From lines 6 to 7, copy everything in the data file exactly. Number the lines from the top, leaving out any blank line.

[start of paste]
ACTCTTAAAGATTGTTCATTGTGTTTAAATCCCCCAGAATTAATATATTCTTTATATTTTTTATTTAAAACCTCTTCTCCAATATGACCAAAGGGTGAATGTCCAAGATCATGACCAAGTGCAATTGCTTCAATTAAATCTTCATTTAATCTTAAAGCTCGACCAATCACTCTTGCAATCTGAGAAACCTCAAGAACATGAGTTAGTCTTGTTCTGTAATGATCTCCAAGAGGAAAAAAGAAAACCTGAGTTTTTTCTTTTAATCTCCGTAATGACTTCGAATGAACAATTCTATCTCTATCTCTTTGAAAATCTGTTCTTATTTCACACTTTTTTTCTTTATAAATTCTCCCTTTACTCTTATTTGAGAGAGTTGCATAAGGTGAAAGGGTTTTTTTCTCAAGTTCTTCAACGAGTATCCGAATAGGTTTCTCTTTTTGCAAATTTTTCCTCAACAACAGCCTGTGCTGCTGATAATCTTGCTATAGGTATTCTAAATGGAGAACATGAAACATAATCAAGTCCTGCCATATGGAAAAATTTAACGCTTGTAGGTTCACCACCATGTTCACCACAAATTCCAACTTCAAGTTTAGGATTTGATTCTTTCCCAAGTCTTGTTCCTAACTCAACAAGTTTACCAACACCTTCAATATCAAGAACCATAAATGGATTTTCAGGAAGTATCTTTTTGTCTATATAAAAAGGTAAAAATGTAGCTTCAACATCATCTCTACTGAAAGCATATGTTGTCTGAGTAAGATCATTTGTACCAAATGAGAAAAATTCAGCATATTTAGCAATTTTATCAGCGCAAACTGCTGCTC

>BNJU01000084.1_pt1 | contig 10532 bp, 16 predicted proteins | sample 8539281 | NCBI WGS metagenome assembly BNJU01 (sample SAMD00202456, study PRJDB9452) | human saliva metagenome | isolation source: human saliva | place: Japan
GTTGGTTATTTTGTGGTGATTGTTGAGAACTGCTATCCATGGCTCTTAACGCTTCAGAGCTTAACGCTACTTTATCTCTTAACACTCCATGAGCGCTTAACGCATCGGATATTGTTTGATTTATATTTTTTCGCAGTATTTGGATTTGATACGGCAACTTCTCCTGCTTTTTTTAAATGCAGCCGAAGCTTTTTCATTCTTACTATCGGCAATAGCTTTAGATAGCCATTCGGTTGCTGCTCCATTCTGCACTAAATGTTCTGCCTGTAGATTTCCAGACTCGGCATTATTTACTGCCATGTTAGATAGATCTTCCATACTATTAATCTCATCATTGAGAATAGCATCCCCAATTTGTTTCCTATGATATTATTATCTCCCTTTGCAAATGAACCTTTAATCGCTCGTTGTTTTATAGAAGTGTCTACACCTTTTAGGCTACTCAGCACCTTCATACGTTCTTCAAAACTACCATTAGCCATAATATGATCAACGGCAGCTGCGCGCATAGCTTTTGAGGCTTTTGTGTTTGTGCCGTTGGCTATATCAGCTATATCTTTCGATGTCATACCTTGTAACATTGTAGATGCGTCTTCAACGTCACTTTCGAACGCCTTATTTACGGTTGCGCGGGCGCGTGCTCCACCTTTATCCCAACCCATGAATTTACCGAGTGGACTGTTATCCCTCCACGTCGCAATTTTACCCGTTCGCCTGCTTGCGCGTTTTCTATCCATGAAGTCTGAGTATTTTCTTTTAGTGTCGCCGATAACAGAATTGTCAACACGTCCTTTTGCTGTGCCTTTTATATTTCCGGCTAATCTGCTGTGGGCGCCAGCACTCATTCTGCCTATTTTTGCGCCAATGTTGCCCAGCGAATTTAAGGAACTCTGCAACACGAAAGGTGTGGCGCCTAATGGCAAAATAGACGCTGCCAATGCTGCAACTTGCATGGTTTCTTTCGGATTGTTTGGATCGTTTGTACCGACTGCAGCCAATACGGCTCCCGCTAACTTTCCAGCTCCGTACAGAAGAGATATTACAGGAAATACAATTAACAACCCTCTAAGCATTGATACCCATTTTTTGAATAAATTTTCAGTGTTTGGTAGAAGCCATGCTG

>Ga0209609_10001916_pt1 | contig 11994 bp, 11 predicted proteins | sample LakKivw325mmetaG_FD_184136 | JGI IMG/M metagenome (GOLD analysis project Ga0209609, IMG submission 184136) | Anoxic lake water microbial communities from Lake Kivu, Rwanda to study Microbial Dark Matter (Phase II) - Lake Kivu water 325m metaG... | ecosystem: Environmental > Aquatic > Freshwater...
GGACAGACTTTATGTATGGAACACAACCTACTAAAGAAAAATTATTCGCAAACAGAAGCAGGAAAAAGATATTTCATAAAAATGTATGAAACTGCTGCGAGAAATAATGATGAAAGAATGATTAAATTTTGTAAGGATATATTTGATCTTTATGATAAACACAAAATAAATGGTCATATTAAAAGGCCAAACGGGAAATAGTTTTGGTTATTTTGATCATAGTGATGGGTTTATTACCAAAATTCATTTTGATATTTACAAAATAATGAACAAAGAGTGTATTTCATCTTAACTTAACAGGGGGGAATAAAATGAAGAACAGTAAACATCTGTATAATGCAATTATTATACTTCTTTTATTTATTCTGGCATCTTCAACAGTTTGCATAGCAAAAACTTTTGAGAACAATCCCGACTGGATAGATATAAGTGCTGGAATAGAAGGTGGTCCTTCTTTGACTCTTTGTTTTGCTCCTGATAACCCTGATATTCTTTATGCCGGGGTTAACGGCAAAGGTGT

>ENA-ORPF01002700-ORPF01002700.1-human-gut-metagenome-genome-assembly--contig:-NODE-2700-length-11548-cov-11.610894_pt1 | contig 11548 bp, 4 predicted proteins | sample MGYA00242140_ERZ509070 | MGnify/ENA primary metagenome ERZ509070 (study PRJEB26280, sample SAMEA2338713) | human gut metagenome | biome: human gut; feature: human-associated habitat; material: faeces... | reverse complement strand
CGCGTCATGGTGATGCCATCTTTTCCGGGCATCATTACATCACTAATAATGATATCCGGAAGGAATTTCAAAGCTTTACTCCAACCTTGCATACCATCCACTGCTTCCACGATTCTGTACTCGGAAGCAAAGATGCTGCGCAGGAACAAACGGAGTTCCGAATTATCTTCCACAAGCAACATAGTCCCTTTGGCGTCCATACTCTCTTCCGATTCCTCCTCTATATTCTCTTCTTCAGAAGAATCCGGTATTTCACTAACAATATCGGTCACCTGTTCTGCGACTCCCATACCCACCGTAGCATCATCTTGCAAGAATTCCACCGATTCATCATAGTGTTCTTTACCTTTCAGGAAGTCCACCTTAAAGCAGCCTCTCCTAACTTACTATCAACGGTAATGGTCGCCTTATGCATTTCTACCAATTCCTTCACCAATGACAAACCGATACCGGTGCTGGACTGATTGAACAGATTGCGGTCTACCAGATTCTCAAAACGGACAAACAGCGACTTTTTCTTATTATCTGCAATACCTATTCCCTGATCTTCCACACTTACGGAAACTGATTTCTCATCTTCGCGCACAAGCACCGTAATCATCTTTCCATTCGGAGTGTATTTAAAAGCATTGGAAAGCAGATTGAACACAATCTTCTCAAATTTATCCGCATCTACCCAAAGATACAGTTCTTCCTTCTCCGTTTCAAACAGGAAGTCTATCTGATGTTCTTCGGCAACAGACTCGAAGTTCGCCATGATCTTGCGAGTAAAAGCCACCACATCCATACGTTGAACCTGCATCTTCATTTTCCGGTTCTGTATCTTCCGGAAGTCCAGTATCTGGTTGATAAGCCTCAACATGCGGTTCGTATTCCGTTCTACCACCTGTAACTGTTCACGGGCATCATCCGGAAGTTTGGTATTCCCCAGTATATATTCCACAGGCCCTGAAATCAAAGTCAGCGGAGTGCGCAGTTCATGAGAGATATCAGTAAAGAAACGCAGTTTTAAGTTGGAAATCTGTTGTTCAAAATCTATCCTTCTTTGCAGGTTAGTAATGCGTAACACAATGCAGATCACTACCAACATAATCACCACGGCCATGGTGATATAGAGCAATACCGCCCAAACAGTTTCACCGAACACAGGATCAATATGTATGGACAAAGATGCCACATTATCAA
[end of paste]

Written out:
>ENA-ORPF01002700-ORPF01002700.1-human-gut-metagenome-genome-assembly--contig:-NODE-2700-length-11548-cov-11.610894_pt1 | contig 11548 bp, 4 predicted proteins | sample MGYA00242140_ERZ509070 | MGnify/ENA primary metagenome ERZ509070 (study PRJEB26280, sample SAMEA2338713) | human gut metagenome | biome: human gut; feature: human-associated habitat; material: faeces... | reverse complement strand
CGCGTCATGGTGATGCCATCTTTTCCGGGCATCATTACATCACTAATAATGATATCCGGAAGGAATTTCAAAGCTTTACTCCAACCTTGCATACCATCCACTGCTTCCACGATTCTGTACTCGGAAGCAAAGATGCTGCGCAGGAACAAACGGAGTTCCGAATTATCTTCCACAAGCAACATAGTCCCTTTGGCGTCCATACTCTCTTCCGATTCCTCCTCTATATTCTCTTCTTCAGAAGAATCCGGTATTTCACTAACAATATCGGTCACCTGTTCTGCGACTCCCATACCCACCGTAGCATCATCTTGCAAGAATTCCACCGATTCATCATAGTGTTCTTTACCTTTCAGGAAGTCCACCTTAAAGCAGCCTCTCCTAACTTACTATCAACGGTAATGGTCGCCTTATGCATTTCTACCAATTCCTTCACCAATGACAAACCGATACCGGTGCTGGACTGATTGAACAGATTGCGGTCTACCAGATTCTCAAAACGGACAAACAGCGACTTTTTCTTATTATCTGCAATACCTATTCCCTGATCTTCCACACTTACGGAAACTGATTTCTCATCTTCGCGCACAAGCACCGTAATCATCTTTCCATTCGGAGTGTATTTAAAAGCATTGGAAAGCAGATTGAACACAATCTTCTCAAATTTATCCGCATCTACCCAAAGATACAGTTCTTCCTTCTCCGTTTCAAACAGGAAGTCTATCTGATGTTCTTCGGCAACAGACTCGAAGTTCGCCATGATCTTGCGAGTAAAAGCCACCACATCCATACGTTGAACCTGCATCTTCATTTTCCGGTTCTGTATCTTCCGGAAGTCCAGTATCTGGTTGATAAGCCTCAACATGCGGTTCGTATTCCGTTCTACCACCTGTAACTGTTCACGGGCATCATCCGGAAGTTTGGTATTCCCCAGTATATATTCCACAGGCCCTGAAATCAAAGTCAGCGGAGTGCGCAGTTCATGAGAGATATCAGTAAAGAAACGCAGTTTTAAGTTGGAAATCTGTTGTTCAAAATCTATCCTTCTTTGCAGGTTAGTAATGCGTAACACAATGCAGATCACTACCAACATAATCACCACGGCCATGGTGATATAGAGCAATACCGCCCAAACAGTTTCACCGAACACAGGATCAATATGTATGGACAAAGATGCCACATTATCAA